Cheers

            • SFX – I see a difference but only in degree. It’s all placing money in jeopardy in expectation of an uncertain return. Equities, insurance, casinos etc. Same meat, different gravy.

              • Thats true of every trade or investment or even purchase you make …

  2. “And what are the pensions that will support us in old age, if not a wager that what we “spend” today will set us up for the future?”
    With respect, I utterly disagree. A pension is something that we believe will be secure and have predictable performance, but we acknowledge that a gamble has higher risk. (Unfortunately pensions have become more risky too now).
    There’s no Faustian bargain in this matter, it’s just a matter of honesty and honour.
    Tooting, you often take a pragmatic approach to cricketers and money/professionalism, but this is not the same thing. This is not just gambling or professionalism.
    Not sure what it is, but the omens are not good.

    • I respectfully disagree Fred, but I think you do too – as you acknowledge that pensions are more risky! Our pensions are not safe and secure and are a gamble. Companies know this and are sitting on huge piles of cash right now because they see deflation in the future and (as ever in a crisis) retreat to cash.

      Anyway, it’s not a major point because even the pension plan we choose is a gamble amongst the offers available. Insurance is too.

      And where does the money come from for the Croesus-like wealth amongst the past and future Masters of the Universe if not from their “knowledge of the market”? It’s our money in their hands that they then gamble – 2008 proved that irrefutably.

      • I was, clumsily, trying to make a distinction between a pension and a Las Vegas roulette wheel, but the more I think about it, the harder it is to sustain that argument! It’s perhaps only a question of expectations, I know the gambling house always wins, but by contrast I do expect my pension to give me a predictable return in my favour. The letter expectation is becoming dubious.
        In any event, my main point was that this is not traditional and above boa

        • In any event, my main point was that this is not traditional and above board gambling on a game, nor paid professionalism. This is, if it’s true, fundamentally dishonest. Cricket may owe gambling something as you say, but it doesn’t owe cheating anything.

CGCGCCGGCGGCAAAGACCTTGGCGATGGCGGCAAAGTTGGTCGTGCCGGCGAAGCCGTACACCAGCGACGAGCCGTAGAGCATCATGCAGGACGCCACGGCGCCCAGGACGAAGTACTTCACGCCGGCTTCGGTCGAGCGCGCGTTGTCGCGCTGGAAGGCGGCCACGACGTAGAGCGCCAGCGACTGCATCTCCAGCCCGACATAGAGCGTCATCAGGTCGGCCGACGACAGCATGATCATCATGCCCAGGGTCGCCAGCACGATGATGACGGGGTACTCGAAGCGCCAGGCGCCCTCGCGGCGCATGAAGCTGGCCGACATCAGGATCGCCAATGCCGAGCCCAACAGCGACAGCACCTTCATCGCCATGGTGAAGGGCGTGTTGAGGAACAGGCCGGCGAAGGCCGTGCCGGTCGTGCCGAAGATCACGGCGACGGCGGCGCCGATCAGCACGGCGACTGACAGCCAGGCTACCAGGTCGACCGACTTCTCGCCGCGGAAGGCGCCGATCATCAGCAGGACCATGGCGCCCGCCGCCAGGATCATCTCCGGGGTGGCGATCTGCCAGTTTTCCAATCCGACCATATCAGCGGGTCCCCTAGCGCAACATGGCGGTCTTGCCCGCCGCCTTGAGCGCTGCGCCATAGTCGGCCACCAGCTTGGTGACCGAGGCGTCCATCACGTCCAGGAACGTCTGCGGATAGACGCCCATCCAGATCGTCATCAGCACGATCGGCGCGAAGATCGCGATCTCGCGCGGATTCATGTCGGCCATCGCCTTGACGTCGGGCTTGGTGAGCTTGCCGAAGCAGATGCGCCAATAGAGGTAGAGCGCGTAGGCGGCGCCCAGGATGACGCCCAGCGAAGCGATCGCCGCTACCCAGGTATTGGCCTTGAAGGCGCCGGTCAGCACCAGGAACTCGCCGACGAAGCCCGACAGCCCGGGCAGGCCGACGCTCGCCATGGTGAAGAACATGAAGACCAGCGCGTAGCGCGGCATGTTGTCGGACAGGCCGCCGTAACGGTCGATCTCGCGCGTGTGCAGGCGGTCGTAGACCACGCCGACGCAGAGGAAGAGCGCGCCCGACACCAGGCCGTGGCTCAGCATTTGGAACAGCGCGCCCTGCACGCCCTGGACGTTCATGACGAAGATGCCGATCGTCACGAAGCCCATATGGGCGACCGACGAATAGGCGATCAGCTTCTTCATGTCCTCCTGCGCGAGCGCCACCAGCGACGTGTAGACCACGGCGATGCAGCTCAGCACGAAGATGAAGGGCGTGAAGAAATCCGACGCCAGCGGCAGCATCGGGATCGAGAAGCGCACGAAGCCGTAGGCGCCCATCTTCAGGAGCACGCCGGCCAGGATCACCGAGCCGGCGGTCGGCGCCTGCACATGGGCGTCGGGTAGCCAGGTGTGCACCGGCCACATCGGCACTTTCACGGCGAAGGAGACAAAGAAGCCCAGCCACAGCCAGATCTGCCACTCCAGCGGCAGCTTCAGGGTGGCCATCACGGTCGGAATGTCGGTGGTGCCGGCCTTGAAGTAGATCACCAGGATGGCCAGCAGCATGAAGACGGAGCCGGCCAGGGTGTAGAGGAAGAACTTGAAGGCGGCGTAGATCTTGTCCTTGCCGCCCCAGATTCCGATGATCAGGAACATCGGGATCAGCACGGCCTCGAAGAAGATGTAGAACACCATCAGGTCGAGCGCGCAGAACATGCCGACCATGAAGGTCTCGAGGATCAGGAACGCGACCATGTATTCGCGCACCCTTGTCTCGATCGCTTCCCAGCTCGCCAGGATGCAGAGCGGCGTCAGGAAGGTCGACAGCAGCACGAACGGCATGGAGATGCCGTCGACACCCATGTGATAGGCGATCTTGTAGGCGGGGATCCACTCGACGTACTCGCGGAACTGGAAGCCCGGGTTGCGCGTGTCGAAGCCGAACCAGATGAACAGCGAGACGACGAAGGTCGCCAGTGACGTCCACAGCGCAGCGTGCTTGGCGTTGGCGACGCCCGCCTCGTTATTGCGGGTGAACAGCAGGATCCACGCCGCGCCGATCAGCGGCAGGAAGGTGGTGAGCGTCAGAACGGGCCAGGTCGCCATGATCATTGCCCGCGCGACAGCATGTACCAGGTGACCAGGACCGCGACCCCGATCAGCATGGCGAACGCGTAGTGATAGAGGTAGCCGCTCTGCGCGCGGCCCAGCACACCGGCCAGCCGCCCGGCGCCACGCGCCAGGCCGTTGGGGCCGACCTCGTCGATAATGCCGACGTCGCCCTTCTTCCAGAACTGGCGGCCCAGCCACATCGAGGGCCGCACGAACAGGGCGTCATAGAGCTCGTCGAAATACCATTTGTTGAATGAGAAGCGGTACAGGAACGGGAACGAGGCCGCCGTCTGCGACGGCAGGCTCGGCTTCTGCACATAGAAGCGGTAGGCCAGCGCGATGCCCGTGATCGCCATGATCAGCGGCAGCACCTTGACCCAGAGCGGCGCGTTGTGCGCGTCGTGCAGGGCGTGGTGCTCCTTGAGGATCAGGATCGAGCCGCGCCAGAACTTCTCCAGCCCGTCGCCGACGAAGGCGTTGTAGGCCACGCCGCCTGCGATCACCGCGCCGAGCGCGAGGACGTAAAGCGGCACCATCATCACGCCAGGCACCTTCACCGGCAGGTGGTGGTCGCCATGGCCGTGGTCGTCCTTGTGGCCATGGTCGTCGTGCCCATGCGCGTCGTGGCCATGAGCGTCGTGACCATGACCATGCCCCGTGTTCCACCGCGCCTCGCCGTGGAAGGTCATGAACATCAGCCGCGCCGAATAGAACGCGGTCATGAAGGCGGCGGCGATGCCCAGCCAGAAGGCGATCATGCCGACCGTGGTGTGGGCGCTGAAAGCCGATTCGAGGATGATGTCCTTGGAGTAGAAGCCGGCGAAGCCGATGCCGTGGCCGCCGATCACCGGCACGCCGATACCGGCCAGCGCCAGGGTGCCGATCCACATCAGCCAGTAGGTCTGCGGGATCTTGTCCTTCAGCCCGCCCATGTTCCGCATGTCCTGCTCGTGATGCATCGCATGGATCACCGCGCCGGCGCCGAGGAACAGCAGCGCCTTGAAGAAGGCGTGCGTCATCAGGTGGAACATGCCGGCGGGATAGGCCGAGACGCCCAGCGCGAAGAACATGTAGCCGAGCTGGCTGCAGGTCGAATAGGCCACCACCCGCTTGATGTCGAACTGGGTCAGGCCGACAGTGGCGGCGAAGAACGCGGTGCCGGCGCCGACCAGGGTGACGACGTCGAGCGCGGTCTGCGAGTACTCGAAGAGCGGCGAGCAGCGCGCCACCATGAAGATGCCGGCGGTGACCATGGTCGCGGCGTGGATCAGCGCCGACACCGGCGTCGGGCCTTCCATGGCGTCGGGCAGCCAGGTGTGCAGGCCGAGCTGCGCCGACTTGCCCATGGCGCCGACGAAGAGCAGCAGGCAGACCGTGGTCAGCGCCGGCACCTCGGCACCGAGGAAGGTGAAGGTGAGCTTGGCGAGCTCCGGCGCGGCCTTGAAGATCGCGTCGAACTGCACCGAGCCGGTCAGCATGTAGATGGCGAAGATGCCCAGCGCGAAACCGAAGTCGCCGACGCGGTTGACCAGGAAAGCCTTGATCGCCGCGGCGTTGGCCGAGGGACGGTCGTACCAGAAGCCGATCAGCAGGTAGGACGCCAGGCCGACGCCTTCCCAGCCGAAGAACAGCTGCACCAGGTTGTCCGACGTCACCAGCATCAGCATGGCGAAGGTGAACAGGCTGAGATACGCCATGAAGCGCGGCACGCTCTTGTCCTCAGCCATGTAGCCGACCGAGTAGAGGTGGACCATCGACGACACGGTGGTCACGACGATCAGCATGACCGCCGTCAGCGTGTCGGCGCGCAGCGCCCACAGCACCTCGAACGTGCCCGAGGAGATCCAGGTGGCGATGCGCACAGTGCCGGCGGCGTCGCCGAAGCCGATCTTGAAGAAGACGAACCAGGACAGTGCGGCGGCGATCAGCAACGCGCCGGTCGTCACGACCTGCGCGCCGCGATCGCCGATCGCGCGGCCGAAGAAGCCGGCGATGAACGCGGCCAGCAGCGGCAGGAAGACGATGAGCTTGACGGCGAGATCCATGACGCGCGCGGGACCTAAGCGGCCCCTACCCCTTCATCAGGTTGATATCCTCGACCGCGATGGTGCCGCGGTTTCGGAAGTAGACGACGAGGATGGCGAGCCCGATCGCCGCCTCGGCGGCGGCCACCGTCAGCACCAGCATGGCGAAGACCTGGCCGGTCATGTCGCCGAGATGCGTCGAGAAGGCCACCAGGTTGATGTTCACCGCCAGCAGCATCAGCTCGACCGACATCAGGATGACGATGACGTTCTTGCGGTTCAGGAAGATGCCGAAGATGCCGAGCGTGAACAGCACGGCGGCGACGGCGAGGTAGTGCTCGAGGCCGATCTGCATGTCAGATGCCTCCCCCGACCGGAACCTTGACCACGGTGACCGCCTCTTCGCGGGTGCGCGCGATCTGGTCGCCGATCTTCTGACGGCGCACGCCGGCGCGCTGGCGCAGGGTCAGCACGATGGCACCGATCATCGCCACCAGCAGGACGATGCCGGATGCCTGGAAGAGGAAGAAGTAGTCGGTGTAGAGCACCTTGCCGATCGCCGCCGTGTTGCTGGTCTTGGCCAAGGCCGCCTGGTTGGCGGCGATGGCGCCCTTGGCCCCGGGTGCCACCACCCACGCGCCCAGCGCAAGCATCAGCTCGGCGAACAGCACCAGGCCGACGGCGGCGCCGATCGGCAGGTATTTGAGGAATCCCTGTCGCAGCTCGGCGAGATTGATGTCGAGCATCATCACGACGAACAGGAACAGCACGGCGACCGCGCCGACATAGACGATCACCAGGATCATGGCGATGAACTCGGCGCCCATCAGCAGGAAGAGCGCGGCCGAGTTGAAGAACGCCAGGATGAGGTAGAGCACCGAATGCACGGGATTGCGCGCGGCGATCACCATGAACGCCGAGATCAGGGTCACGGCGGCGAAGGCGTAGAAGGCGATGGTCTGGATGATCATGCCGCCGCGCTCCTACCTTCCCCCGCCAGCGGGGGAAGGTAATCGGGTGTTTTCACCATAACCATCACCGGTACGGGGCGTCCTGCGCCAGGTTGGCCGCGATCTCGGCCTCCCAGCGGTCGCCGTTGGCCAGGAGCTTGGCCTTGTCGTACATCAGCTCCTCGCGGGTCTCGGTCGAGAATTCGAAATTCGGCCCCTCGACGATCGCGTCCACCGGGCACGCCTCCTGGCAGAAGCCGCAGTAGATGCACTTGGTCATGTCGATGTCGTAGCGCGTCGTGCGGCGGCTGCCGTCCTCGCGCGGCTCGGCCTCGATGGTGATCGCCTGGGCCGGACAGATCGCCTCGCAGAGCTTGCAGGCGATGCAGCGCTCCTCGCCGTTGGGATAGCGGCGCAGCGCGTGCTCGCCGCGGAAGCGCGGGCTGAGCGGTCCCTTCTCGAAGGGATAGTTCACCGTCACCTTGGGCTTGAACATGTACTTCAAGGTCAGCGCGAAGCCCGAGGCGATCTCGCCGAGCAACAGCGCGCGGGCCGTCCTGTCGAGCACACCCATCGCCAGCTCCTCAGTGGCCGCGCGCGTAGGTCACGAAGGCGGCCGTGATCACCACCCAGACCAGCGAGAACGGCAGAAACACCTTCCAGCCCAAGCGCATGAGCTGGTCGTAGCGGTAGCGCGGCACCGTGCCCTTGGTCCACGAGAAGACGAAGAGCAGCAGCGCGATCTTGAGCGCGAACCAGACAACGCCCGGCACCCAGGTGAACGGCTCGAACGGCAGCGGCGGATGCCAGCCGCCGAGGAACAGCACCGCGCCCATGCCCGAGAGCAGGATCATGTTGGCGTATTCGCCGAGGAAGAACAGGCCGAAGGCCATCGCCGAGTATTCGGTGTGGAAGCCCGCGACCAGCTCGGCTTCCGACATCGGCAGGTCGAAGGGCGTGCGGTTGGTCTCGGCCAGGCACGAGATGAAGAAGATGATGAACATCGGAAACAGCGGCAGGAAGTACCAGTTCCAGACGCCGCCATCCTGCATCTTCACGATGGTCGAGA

Still struggling to believe this is really . Amir and Butt, the two who have emerged with the most respect over the English summer; it’s almost beyond comprehension. Pakistan seem incapable of completing a series these days without something going seriously wrong.

          • It’s terribly sad, Fred. I’m shocked, but not surprised if that makes sense. Amir and Asif are amongst the finest cricketers I have seen in the last decade.

  3. […] a comment » A very, very sensible post from tootingtrumpet at 99.94. A bit too light on the punishment side for my tastes, but a much-needed theme of reason: At the […]

  4. I understand what you’re saying here, and agree entirely with the need for sensible reactions rather than instantly demonising people. It’s not difficult to see how these things can develop and how especially young players can be befriended by people who earn their trust, subtly draw information out of them, and then have them in their web. What may have seemed like an innocent question from a friend about team selection can turn out to be supplying information to a bookmaker, and once you’ve broken the rules once they can threaten to expose you unless you continue.

    For me however, whilst cricket’s roots may owe a debt to bookmakers, any suggestion that the current game does is incorrect. With all sports the boundary between the two is the one around the outside of the pitch. As soon as the game itself is affected in any way whatsoever then the sport is compromised.